Author Contributions

All authors listed have made a substantial, direct and intellectual contribution to the work, and approved it for publication.

Funding

This work was supported by the Spanish Ministerio de Economía y Competitividad (MINECO) grants BFU2016-78521-R (to EC and IA) and BFU2014-55534-C2-1-P (to FdlC).

Supplementary Material

The Supplementary Material for this article can be found online at: https://www.frontiersin.org/articles/10.3389/fmicb.2017.02329/full#supplementary-material

Conflict of Interest Statement

The authors declare that the research was conducted in the absence of any commercial or financial relationships that could be construed as a potential conflict of interest.

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Keywords: antibiotic resistance, type IV secretion systems, inhibitors, fatty acids, bacterial conjugation

Citation: Cabezón E, de la Cruz F and Arechaga I (2017) Conjugation Inhibitors and Their Potential Use to Prevent Dissemination of Antibiotic Resistance Genes in Bacteria. Front. Microbiol. 8:2329. doi: 10.3389/fmicb.2017.02329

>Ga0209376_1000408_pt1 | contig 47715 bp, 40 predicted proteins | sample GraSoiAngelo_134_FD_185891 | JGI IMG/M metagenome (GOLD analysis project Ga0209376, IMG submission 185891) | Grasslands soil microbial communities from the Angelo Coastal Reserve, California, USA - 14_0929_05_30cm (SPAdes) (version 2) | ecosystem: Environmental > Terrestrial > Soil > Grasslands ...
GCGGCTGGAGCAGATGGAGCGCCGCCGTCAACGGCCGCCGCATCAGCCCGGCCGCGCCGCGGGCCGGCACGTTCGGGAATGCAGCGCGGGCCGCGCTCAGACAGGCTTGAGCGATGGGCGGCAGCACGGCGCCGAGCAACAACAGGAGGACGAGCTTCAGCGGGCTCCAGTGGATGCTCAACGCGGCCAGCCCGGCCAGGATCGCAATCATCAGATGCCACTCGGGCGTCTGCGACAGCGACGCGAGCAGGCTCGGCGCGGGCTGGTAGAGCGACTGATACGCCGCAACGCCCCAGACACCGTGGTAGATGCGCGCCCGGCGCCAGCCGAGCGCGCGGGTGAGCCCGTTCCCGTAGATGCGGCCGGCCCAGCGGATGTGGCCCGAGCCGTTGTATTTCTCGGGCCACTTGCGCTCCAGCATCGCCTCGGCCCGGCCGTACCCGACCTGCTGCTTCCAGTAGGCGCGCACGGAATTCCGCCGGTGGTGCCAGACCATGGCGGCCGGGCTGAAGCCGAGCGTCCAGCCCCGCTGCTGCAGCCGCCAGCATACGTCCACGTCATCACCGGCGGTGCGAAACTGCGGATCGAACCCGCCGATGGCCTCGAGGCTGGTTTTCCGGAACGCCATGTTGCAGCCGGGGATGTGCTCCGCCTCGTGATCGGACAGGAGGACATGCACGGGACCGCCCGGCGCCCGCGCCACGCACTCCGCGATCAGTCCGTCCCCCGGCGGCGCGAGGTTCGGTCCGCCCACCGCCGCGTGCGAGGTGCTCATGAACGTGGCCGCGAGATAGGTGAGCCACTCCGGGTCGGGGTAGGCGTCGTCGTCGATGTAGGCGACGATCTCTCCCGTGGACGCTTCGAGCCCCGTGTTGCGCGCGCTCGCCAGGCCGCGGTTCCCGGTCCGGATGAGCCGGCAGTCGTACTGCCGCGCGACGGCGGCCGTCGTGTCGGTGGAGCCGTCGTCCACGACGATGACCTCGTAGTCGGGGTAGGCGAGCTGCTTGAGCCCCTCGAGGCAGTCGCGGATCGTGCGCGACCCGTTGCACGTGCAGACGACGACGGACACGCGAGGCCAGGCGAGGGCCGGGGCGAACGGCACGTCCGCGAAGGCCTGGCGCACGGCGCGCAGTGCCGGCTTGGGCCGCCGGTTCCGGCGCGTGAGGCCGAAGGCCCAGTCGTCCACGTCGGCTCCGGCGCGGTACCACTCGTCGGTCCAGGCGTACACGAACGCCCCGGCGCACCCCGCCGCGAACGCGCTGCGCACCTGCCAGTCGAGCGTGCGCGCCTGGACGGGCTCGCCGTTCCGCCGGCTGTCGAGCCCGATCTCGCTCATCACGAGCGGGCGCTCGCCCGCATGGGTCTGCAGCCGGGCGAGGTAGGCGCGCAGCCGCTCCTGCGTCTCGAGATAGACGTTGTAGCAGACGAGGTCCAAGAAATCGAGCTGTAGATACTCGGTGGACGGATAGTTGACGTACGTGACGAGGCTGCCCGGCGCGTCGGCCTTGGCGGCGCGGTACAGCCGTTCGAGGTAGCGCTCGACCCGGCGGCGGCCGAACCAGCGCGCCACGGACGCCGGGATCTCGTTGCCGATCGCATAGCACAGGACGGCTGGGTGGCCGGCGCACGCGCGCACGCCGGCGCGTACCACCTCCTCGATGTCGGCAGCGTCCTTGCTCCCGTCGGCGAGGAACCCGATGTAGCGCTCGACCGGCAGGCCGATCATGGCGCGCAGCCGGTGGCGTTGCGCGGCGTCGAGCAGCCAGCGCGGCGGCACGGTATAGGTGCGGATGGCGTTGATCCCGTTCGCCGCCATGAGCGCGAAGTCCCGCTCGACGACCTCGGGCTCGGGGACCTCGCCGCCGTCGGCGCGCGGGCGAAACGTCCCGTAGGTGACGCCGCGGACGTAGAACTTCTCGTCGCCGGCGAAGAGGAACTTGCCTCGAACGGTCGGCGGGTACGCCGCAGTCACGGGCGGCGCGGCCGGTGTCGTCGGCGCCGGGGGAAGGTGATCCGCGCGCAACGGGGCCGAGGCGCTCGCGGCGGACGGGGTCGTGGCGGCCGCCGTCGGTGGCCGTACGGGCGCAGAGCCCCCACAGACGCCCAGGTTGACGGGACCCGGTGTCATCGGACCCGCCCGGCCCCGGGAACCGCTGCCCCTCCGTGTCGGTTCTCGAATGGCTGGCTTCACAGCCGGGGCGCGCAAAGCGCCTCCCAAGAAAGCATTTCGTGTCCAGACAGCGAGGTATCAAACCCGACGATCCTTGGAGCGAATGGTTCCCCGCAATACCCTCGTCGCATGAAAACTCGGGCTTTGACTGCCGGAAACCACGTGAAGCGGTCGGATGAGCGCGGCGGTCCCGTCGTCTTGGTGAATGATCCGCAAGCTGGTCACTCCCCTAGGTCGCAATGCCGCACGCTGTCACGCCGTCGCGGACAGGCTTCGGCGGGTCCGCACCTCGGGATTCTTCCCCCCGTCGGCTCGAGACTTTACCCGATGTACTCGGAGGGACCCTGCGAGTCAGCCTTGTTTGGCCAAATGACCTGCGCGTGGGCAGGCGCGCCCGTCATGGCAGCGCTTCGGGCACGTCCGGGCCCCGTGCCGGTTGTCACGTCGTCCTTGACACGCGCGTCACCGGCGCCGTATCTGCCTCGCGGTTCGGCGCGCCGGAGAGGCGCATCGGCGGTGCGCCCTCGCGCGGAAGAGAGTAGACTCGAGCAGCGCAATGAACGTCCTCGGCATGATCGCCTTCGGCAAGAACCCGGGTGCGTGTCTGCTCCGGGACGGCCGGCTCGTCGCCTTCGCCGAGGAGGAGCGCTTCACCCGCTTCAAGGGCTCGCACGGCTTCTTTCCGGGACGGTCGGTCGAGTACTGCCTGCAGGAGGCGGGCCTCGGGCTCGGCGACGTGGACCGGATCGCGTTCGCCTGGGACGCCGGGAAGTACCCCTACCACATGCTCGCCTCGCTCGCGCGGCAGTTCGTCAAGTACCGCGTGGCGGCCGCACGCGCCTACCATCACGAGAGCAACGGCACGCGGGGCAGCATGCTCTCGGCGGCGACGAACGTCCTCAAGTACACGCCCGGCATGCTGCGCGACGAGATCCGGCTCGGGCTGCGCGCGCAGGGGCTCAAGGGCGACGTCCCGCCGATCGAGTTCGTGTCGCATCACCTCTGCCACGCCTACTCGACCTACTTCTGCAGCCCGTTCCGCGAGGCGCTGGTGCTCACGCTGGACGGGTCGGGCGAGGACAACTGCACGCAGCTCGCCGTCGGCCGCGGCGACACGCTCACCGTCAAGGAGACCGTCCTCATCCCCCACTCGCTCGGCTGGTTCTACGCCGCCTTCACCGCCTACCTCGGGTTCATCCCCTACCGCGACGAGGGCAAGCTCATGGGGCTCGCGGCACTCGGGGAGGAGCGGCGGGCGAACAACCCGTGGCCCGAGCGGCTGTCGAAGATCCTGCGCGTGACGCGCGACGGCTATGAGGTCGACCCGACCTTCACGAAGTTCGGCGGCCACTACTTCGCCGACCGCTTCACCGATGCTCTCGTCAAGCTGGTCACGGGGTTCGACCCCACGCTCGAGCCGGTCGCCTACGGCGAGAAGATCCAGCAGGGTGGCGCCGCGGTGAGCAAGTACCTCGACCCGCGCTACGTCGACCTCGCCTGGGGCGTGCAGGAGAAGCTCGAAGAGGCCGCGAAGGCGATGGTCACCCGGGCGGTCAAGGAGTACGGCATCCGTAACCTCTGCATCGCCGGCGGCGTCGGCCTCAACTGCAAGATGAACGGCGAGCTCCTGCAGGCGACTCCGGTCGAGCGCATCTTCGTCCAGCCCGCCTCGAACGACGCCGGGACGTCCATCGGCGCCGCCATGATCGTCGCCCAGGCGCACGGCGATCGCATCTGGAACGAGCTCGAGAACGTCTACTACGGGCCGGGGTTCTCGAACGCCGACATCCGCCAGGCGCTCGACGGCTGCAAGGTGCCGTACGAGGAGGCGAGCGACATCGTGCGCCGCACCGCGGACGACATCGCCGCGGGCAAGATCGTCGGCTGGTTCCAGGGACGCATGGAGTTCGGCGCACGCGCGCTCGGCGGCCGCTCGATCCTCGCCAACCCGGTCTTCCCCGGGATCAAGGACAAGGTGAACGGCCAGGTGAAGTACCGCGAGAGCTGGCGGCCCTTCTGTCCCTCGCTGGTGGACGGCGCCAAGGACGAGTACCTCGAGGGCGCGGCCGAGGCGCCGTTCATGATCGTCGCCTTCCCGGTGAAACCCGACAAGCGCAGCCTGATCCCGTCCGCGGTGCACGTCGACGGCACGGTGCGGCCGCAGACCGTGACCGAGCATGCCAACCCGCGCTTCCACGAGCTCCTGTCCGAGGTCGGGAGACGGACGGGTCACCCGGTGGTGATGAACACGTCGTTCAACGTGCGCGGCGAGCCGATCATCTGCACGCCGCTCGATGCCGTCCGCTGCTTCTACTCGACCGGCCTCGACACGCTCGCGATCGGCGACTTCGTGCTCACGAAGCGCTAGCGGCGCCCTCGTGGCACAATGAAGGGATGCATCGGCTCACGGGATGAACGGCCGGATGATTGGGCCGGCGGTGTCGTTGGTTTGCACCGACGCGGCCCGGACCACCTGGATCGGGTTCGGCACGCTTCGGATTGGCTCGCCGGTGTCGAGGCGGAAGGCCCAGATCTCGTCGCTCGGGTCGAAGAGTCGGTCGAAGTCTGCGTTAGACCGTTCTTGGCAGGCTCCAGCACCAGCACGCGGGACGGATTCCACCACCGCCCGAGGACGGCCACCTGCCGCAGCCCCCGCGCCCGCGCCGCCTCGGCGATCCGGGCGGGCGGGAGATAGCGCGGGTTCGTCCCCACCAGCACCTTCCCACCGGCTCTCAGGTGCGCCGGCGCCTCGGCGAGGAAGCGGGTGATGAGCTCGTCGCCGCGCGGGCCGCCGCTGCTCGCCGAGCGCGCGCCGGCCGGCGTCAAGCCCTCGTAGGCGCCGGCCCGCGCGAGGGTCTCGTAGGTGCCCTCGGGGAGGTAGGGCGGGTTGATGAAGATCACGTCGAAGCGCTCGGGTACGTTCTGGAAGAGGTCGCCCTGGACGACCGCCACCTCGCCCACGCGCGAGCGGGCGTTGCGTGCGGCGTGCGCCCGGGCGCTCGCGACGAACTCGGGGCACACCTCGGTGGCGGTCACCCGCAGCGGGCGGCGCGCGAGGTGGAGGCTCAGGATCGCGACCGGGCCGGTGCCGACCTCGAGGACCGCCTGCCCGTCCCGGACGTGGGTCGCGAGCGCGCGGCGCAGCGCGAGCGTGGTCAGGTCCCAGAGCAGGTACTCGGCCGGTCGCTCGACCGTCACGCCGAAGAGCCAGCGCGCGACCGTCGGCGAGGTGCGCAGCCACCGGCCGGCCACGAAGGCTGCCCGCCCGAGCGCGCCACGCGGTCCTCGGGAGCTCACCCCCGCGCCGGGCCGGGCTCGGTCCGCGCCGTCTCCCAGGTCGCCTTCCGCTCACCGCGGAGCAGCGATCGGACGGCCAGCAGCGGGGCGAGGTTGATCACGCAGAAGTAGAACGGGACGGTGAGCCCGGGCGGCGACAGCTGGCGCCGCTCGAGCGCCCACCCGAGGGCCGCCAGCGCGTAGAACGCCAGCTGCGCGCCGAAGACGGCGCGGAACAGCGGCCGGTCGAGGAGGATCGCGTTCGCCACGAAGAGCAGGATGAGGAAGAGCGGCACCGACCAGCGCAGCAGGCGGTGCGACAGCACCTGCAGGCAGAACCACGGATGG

Received: 04 August 2017; Accepted: 13 November 2017;
Published: 30 November 2017.

Edited by:

Chew Chieng Yeo, Universiti Sultan Zainal Abidin, Malaysia

Reviewed by:

Charles Martin Dozois, Institut National de la Recherche Scientifique (INRS), Canada
Irene Wagner-Doebler, Helmholtz-Zentrum für Infektionsforschung (HZI), Germany
Radoslaw Pluta, International Institute of Molecular and Cell Biology in Warsaw (IIMCB), Poland

Copyright © 2017 Cabezón, de la Cruz and Arechaga. This is an open-access article distributed under the terms of the Creative Commons Attribution License (CC BY). The use, distribution or reproduction in other forums is permitted, provided the original author(s) or licensor are credited and that the original publication in this journal is cited, in accordance with accepted academic practice. No use, distribution or reproduction is permitted which does not comply with these terms.

*Correspondence: Elena Cabezón, cabezone@unican.es Ignacio Arechaga, arechagai@unican.es